Introduction: Although risk-adapted therapy improved the prognosis of pediatric T-ALL in the last decades, patients with T-ALL still have a worse outcome compared to B Cell Precursor (BCP)-ALL, and therefore they would benefit from the identification of new prognostic markers for a better treatment stratification and novel strategies to complement current chemotherapy regimens.

Among newly reported genomic abnormalities, a subset of BCP-ALL patients is characterized by the over-expression of the Cytokine Receptor-like Factor 2 (CRLF2) gene, due to either an intra-chromosomal deletion causing the P2RY8-CRLF2 fusion or the IGH@-CRLF2 translocation. These two CRLF2 rearrangements were shown to correlate with poor outcome in BCP-ALL patients. In T-ALL, alterations of CRLF2 were not reported yet, but recently, mutations in its partner IL7Rα have been identified in about 10% of T-ALL patients.

Aim: To estimate the incidence of CRLF2 aberrations and their prognostic value in pediatric T-ALL.

Methods: We analyzed CRLF2 gene expression in 120 T-ALL patients, consecutively enrolled in the AIEOP-BFM ALL2000 study in Italian centers (AIEOP) from September 2000 to July 2005, and, as a validation cohort, in 92 consecutive patients treated with the same protocol in German centers (BFM-G), from July 1999 to December 2004. CRLF2 transcript levels were analyzed by RQ-PCR. Relative gene expression of CRLF2 was quantified by the 2-DDCt method. The DDCt for AIEOP and BFM-G samples was referred to the median DCt of their respective cohort.

Results: An heterogeneous expression of CRLF2 was observed among AIEOP T-ALL patients (range: 0.06 to 82 fold change). Seventeen patients (14.2%) presented an expression 5 times higher than the median (‘CRLF2-high’). Interestingly, none of the CRLF2-high cases resulted to be positive for P2RY8-CRLF2 fusion, 1/5 was positive for the IGH@ translocation and 1/7 showed a supernumerary X chromosome. JAK2 and CRLF2 mutations were absent in all 120 cases, while IL7R mutations were detected in 5/107 patients (4.7%), but unexpectedly they were not associated to CRLF2 over-expression.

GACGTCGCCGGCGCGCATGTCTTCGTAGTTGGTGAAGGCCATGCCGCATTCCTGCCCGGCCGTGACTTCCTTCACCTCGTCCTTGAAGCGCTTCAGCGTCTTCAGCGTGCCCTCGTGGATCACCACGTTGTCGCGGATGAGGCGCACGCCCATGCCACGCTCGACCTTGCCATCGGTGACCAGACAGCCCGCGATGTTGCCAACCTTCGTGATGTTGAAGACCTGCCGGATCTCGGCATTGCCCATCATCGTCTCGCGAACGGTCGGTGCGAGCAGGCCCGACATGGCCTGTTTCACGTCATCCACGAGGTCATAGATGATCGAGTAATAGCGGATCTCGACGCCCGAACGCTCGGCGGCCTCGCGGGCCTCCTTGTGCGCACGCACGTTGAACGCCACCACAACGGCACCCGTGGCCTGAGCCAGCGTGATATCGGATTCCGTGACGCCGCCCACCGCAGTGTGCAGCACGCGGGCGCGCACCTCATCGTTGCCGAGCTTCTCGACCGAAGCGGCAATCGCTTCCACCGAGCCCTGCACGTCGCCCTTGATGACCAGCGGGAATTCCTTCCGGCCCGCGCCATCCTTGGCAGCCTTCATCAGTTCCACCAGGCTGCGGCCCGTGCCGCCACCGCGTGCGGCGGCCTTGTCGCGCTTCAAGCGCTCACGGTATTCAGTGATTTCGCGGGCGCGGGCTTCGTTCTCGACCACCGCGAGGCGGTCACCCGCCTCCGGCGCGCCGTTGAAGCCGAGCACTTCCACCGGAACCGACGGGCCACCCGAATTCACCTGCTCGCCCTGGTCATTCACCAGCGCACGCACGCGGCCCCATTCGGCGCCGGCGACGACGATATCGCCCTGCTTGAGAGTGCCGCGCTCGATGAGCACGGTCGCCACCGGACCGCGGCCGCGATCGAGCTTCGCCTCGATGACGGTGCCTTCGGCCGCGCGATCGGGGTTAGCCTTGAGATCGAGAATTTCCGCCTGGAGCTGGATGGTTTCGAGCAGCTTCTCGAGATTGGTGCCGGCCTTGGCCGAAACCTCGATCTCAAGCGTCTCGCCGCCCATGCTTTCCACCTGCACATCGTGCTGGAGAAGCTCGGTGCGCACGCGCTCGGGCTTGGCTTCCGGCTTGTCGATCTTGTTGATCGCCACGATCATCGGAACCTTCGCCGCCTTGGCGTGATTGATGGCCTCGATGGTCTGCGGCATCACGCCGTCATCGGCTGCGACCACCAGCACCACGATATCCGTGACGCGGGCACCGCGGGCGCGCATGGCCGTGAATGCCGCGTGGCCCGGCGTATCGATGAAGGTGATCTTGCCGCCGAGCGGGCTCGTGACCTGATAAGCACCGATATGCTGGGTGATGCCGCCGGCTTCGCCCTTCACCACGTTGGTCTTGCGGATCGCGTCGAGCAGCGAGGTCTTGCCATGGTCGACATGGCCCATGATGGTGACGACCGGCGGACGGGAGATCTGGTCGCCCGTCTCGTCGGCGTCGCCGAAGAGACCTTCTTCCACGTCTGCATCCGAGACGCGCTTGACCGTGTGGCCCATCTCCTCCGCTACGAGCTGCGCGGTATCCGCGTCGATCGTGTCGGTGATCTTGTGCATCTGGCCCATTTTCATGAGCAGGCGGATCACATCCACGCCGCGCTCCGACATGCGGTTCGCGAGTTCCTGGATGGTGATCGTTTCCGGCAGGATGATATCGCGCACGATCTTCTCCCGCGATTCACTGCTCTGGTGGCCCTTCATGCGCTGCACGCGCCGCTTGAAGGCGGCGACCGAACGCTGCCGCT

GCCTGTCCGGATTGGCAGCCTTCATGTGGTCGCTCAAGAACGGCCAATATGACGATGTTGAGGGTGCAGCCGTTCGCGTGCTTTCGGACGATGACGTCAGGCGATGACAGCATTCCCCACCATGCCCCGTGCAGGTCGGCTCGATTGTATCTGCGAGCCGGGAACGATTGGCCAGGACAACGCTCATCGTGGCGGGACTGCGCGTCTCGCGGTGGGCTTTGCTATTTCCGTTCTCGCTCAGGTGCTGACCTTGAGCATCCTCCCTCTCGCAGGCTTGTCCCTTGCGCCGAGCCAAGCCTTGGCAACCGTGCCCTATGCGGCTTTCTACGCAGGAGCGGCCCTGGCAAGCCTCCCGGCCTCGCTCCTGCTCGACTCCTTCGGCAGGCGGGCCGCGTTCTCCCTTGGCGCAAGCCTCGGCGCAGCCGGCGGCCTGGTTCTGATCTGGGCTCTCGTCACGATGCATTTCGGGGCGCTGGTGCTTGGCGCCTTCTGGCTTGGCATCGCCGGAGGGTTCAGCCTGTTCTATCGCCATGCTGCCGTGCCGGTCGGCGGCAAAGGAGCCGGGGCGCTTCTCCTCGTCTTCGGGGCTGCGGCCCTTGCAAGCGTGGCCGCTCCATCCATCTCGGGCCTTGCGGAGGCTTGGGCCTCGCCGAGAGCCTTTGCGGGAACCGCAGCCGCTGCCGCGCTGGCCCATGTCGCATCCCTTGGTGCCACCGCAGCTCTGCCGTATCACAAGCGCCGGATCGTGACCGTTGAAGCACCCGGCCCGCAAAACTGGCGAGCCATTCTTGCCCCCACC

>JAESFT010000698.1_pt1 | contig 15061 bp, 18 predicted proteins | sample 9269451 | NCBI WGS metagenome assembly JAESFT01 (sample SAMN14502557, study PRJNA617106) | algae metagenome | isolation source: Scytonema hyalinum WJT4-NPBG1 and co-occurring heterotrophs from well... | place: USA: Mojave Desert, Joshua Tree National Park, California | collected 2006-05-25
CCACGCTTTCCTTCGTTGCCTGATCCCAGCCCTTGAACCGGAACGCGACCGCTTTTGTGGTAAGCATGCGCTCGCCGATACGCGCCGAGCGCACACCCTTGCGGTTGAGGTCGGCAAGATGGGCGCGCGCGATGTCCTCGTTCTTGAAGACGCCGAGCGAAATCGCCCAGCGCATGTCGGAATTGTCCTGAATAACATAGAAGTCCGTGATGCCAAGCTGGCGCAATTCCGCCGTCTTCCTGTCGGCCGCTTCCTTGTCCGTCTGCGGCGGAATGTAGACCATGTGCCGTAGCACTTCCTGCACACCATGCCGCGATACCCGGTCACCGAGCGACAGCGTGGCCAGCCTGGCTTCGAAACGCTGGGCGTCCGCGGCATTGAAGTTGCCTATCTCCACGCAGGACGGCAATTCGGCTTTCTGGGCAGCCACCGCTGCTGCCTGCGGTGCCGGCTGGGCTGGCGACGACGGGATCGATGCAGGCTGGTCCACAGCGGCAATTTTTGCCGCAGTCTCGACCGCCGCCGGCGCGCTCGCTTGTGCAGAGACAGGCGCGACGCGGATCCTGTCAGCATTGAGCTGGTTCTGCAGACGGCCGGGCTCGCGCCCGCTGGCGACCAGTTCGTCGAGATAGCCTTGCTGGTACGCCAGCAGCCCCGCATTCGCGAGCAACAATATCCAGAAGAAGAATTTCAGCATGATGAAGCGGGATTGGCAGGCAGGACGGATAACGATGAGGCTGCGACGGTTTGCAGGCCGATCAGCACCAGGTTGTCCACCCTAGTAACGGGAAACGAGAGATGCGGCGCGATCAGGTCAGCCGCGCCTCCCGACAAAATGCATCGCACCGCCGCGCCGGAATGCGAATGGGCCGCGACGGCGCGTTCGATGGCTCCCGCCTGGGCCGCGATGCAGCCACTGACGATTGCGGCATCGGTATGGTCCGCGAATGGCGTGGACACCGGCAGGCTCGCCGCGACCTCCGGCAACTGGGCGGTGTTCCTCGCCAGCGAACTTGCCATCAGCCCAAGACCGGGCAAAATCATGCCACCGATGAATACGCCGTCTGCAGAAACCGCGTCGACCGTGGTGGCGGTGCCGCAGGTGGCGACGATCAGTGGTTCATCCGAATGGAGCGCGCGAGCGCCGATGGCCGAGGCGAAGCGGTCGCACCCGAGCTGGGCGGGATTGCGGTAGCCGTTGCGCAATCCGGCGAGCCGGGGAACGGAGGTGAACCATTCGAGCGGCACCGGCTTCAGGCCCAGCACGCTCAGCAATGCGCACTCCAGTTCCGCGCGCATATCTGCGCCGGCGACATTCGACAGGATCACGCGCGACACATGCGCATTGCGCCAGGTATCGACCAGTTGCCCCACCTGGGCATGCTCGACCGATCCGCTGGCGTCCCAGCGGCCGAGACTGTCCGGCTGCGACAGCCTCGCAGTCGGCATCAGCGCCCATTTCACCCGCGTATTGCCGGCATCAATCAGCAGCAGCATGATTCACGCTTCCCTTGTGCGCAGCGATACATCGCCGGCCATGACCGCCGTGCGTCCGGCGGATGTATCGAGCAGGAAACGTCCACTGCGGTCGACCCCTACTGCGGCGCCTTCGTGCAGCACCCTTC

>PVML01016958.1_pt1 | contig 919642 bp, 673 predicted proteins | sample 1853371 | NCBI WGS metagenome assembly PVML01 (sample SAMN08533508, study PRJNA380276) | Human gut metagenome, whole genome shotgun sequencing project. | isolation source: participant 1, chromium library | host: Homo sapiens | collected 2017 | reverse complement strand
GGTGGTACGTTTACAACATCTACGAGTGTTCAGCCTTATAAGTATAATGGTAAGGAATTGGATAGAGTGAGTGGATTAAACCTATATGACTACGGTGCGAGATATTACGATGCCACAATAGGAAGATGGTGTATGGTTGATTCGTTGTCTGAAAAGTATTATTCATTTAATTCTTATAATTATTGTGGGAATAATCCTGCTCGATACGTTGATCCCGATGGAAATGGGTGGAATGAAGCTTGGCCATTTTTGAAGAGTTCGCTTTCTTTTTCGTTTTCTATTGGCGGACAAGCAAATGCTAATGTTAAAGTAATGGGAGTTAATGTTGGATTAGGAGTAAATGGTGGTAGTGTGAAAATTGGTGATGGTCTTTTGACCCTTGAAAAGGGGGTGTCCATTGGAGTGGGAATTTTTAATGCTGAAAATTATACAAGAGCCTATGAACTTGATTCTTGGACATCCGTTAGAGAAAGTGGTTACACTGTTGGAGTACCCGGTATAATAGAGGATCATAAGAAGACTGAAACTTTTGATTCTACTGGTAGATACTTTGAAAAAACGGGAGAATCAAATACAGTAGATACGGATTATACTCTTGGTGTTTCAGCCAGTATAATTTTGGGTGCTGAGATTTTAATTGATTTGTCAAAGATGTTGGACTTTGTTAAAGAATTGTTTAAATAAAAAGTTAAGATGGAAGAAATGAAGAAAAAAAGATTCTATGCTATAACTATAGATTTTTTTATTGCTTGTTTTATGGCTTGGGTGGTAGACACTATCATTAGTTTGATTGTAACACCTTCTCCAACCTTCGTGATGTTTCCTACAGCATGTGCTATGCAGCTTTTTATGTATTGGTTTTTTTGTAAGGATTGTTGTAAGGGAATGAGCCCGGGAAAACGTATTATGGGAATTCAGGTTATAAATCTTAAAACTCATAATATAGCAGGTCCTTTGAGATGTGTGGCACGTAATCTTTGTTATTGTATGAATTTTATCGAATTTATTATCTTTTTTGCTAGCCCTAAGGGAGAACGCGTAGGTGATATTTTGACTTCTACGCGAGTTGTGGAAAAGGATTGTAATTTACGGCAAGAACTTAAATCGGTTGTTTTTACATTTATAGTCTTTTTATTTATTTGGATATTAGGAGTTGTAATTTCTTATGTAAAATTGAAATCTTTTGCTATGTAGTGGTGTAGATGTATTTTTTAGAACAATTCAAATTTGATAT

CRLF2-high patients had a significantly inferior 5-y EFS (41.2%±11.9 vs. 68.9%±4.6, p=0.006) and an increased, although not statistically significant, cumulative incidence of relapse (CIR) compared to CRLF2-low patients (41.2%±11.9 vs. 26.3%±4.3, p=0.17).

The prognostic value of CRLF2 over-expression was confirmed in the BFM-G cohort (5-y EFS in 12 CRLF2-high patients was 50.0%±14.4 vs 83.8%±4.1, p-=0.008; CIR: 33.3%±13.6 vs. 11.3%±3.5, p= 0.06).

Interestingly, CRLF2-high patients were more frequently allocated to the high risk (HR) T-ALL subgroup (20.9% in HR vs.8.3% in no-HR in the two cohorts analyzed together). In this subgroup, CRLF2 over-expression was significantly associated to a poor prognosis (5-y EFS: 31.6%±10.7 vs. 62.5%±5.7, p-value=0.008; CIR: 47.4%±11.5 vs. 29.2%±5.4, p=0.14).

When analyzed according to prednisone (PDN) response, 17/28 (61%) were prednisone poor responders (PPR), and in the ‘PPR-only’ subgroup (non-HR by other features) 4/9 (44%) CRLF2-high patients relapsed versus 4/36 (11%) CRLF2-low.

Cox model analysis adjusted by risk group showed that CRLF2-high expression had a relevant prognostic impact with a 2-fold increased risk of relapse (Hazard ratio 2.12; 95% CI 1.07-4.21; p=0.03).

The mechanisms responsible for CRLF2 over-expression in T-ALL and its contribution to the pathogenesis of the disease is still being investigated. Notably, gene set enrichment analysis (GSEA) showed an inverse correlation between the expression of CRLF2 and positive cell cycle regulators, thus suggesting that CRLF2-high blasts have a low proliferating activity and may therefore be less sensitive to conventional chemotherapy.

Conclusions: CRLF2 over-expression is a poor prognostic marker not only in BCP-ALL patients, but also in T-ALL, identifying a subset of HR T-ALL patients with extremely severe outcome. Specifically, this marker would allow identifying T-ALL patients that could benefit from alternative therapy, potentially targetting the CRLF2 pathway.


No relevant conflicts of interest to declare.

Author notes


Asterisk with author names denotes non-ASH members.

Sign in via your Institution